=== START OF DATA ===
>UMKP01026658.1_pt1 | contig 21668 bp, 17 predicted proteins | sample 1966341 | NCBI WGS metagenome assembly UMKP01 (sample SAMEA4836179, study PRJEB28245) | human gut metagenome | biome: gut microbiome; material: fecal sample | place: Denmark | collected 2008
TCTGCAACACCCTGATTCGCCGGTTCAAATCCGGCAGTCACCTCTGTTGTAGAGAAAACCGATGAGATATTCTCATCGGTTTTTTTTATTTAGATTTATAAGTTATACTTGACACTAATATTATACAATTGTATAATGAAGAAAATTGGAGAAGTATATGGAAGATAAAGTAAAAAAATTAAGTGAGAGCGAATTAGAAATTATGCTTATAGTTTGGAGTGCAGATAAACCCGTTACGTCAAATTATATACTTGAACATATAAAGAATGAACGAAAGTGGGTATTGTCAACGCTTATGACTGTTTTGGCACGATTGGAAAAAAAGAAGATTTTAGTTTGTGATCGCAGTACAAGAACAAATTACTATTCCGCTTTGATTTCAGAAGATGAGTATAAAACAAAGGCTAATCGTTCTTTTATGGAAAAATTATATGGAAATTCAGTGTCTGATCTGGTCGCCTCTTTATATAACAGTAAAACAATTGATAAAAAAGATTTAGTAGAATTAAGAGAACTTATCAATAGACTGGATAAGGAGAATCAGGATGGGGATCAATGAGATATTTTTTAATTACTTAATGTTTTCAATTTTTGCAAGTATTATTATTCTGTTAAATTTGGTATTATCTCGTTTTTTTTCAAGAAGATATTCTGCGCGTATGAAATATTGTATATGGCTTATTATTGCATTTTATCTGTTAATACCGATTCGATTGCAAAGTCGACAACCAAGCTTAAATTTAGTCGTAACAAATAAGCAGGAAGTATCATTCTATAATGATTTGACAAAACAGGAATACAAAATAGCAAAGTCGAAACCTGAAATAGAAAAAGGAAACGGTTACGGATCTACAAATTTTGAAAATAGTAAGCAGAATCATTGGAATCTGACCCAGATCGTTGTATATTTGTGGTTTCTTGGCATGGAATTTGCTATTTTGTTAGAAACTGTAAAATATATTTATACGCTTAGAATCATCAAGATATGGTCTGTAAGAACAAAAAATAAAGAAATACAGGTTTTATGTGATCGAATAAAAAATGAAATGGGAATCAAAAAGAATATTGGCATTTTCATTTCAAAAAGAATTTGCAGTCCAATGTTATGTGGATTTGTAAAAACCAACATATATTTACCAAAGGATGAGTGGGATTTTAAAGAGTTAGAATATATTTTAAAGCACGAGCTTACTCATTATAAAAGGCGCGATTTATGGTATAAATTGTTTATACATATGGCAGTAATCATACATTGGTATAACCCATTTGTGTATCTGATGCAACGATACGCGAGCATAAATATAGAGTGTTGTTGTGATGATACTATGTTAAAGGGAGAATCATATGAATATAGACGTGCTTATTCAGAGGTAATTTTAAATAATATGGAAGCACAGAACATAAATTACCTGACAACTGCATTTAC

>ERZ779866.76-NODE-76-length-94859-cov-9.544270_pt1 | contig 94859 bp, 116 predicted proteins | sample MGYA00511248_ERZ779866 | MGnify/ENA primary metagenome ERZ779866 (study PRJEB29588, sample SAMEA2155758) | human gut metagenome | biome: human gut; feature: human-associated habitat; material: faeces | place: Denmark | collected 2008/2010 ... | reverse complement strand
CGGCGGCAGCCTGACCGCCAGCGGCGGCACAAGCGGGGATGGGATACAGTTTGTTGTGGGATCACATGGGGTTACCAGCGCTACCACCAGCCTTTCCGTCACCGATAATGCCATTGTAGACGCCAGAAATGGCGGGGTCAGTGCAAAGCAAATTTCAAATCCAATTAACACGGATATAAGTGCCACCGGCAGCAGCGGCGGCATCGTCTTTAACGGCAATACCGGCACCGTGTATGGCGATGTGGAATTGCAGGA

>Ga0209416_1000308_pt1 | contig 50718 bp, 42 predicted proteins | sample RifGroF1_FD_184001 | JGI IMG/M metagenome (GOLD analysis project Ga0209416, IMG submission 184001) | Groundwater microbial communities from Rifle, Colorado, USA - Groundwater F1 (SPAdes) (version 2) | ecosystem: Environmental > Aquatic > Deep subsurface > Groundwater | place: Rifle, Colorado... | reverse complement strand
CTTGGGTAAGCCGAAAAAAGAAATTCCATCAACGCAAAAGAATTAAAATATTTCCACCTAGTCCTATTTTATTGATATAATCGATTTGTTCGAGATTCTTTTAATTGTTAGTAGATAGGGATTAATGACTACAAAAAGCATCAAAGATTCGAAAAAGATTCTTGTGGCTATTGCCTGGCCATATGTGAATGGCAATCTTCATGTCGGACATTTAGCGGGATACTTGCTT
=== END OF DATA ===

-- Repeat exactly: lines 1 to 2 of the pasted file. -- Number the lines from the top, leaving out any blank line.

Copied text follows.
>UMKP01026658.1_pt1 | contig 21668 bp, 17 predicted proteins | sample 1966341 | NCBI WGS metagenome assembly UMKP01 (sample SAMEA4836179, study PRJEB28245) | human gut metagenome | biome: gut microbiome; material: fecal sample | place: Denmark | collected 2008
TCTGCAACACCCTGATTCGCCGGTTCAAATCCGGCAGTCACCTCTGTTGTAGAGAAAACCGATGAGATATTCTCATCGGTTTTTTTTATTTAGATTTATAAGTTATACTTGACACTAATATTATACAATTGTATAATGAAGAAAATTGGAGAAGTATATGGAAGATAAAGTAAAAAAATTAAGTGAGAGCGAATTAGAAATTATGCTTATAGTTTGGAGTGCAGATAAACCCGTTACGTCAAATTATATACTTGAACATATAAAGAATGAACGAAAGTGGGTATTGTCAACGCTTATGACTGTTTTGGCACGATTGGAAAAAAAGAAGATTTTAGTTTGTGATCGCAGTACAAGAACAAATTACTATTCCGCTTTGATTTCAGAAGATGAGTATAAAACAAAGGCTAATCGTTCTTTTATGGAAAAATTATATGGAAATTCAGTGTCTGATCTGGTCGCCTCTTTATATAACAGTAAAACAATTGATAAAAAAGATTTAGTAGAATTAAGAGAACTTATCAATAGACTGGATAAGGAGAATCAGGATGGGGATCAATGAGATATTTTTTAATTACTTAATGTTTTCAATTTTTGCAAGTATTATTATTCTGTTAAATTTGGTATTATCTCGTTTTTTTTCAAGAAGATATTCTGCGCGTATGAAATATTGTATATGGCTTATTATTGCATTTTATCTGTTAATACCGATTCGATTGCAAAGTCGACAACCAAGCTTAAATTTAGTCGTAACAAATAAGCAGGAAGTATCATTCTATAATGATTTGACAAAACAGGAATACAAAATAGCAAAGTCGAAACCTGAAATAGAAAAAGGAAACGGTTACGGATCTACAAATTTTGAAAATAGTAAGCAGAATCATTGGAATCTGACCCAGATCGTTGTATATTTGTGGTTTCTTGGCATGGAATTTGCTATTTTGTTAGAAACTGTAAAATATATTTATACGCTTAGAATCATCAAGATATGGTCTGTAAGAACAAAAAATAAAGAAATACAGGTTTTATGTGATCGAATAAAAAATGAAATGGGAATCAAAAAGAATATTGGCATTTTCATTTCAAAAAGAATTTGCAGTCCAATGTTATGTGGATTTGTAAAAACCAACATATATTTACCAAAGGATGAGTGGGATTTTAAAGAGTTAGAATATATTTTAAAGCACGAGCTTACTCATTATAAAAGGCGCGATTTATGGTATAAATTGTTTATACATATGGCAGTAATCATACATTGGTATAACCCATTTGTGTATCTGATGCAACGATACGCGAGCATAAATATAGAGTGTTGTTGTGATGATACTATGTTAAAGGGAGAATCATATGAATATAGACGTGCTTATTCAGAGGTAATTTTAAATAATATGGAAGCACAGAACATAAATTACCTGACAACTGCATTTAC